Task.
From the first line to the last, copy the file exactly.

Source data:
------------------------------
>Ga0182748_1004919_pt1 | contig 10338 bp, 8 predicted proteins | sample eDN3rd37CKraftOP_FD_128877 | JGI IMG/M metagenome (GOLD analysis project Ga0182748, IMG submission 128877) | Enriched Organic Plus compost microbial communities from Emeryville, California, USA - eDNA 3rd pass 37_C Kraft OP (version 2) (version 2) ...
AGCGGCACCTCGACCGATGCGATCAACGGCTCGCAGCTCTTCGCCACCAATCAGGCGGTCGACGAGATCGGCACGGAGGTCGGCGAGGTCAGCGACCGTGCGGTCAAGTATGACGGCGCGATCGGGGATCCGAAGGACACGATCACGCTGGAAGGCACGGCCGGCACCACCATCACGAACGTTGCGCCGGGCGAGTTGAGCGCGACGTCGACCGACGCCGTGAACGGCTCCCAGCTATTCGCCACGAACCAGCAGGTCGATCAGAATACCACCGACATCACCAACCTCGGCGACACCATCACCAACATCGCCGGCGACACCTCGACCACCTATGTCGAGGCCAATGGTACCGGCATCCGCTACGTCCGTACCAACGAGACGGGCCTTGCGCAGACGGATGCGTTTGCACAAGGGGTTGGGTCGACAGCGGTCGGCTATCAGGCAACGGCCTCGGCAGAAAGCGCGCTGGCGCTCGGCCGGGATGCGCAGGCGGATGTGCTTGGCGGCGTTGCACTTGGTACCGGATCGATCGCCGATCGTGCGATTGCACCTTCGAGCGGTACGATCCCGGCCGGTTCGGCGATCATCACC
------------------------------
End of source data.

>Ga0182748_1004919_pt1 | contig 10338 bp, 8 predicted proteins | sample eDN3rd37CKraftOP_FD_128877 | JGI IMG/M metagenome (GOLD analysis project Ga0182748, IMG submission 128877) | Enriched Organic Plus compost microbial communities from Emeryville, California, USA - eDNA 3rd pass 37_C Kraft OP (version 2) (version 2) ...
AGCGGCACCTCGACCGATGCGATCAACGGCTCGCAGCTCTTCGCCACCAATCAGGCGGTCGACGAGATCGGCACGGAGGTCGGCGAGGTCAGCGACCGTGCGGTCAAGTATGACGGCGCGATCGGGGATCCGAAGGACACGATCACGCTGGAAGGCACGGCCGGCACCACCATCACGAACGTTGCGCCGGGCGAGTTGAGCGCGACGTCGACCGACGCCGTGAACGGCTCCCAGCTATTCGCCACGAACCAGCAGGTCGATCAGAATACCACCGACATCACCAACCTCGGCGACACCATCACCAACATCGCCGGCGACACCTCGACCACCTATGTCGAGGCCAATGGTACCGGCATCCGCTACGTCCGTACCAACGAGACGGGCCTTGCGCAGACGGATGCGTTTGCACAAGGGGTTGGGTCGACAGCGGTCGGCTATCAGGCAACGGCCTCGGCAGAAAGCGCGCTGGCGCTCGGCCGGGATGCGCAGGCGGATGTGCTTGGCGGCGTTGCACTTGGTACCGGATCGATCGCCGATCGTGCGATTGCACCTTCGAGCGGTACGATCCCGGCCGGTTCGGCGATCATCACC